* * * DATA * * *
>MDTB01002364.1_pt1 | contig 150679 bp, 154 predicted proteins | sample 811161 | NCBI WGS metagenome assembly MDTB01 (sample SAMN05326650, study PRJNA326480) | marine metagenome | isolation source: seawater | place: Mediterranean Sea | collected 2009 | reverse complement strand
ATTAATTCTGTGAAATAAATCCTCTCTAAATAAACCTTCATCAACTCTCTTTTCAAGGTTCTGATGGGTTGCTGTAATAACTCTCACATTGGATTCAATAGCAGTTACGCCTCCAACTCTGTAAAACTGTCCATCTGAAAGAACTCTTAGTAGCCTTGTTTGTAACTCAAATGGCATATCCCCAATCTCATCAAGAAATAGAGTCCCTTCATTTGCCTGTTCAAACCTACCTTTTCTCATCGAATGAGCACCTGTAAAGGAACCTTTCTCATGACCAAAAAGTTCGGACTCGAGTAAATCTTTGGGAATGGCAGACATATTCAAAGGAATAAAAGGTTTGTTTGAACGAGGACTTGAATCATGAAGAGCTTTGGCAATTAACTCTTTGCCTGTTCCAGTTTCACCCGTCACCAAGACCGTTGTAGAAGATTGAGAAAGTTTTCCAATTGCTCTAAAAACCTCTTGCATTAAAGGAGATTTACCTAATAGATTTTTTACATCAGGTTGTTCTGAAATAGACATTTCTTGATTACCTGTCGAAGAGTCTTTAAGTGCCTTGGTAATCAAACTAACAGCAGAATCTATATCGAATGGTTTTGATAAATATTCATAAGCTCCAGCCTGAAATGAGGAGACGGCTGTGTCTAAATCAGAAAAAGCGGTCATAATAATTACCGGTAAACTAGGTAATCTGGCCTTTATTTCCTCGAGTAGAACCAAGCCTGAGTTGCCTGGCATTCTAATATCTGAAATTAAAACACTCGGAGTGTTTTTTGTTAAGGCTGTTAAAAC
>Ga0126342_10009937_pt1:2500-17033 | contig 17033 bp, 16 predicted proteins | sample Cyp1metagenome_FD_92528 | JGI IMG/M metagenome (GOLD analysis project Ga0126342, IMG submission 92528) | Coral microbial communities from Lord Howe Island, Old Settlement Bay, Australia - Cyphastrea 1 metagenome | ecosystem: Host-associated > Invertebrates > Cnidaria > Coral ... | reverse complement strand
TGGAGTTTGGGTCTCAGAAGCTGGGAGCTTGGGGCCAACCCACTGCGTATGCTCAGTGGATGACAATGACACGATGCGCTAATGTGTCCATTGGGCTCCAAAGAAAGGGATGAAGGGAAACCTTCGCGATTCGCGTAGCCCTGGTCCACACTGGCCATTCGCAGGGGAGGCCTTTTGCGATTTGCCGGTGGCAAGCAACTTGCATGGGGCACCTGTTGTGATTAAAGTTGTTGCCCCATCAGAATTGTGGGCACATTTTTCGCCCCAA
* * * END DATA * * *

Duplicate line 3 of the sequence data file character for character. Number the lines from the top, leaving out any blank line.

>Ga0126342_10009937_pt1:2500-17033 | contig 17033 bp, 16 predicted proteins | sample Cyp1metagenome_FD_92528 | JGI IMG/M metagenome (GOLD analysis project Ga0126342, IMG submission 92528) | Coral microbial communities from Lord Howe Island, Old Settlement Bay, Australia - Cyphastrea 1 metagenome | ecosystem: Host-associated > Invertebrates > Cnidaria > Coral ... | reverse complement strand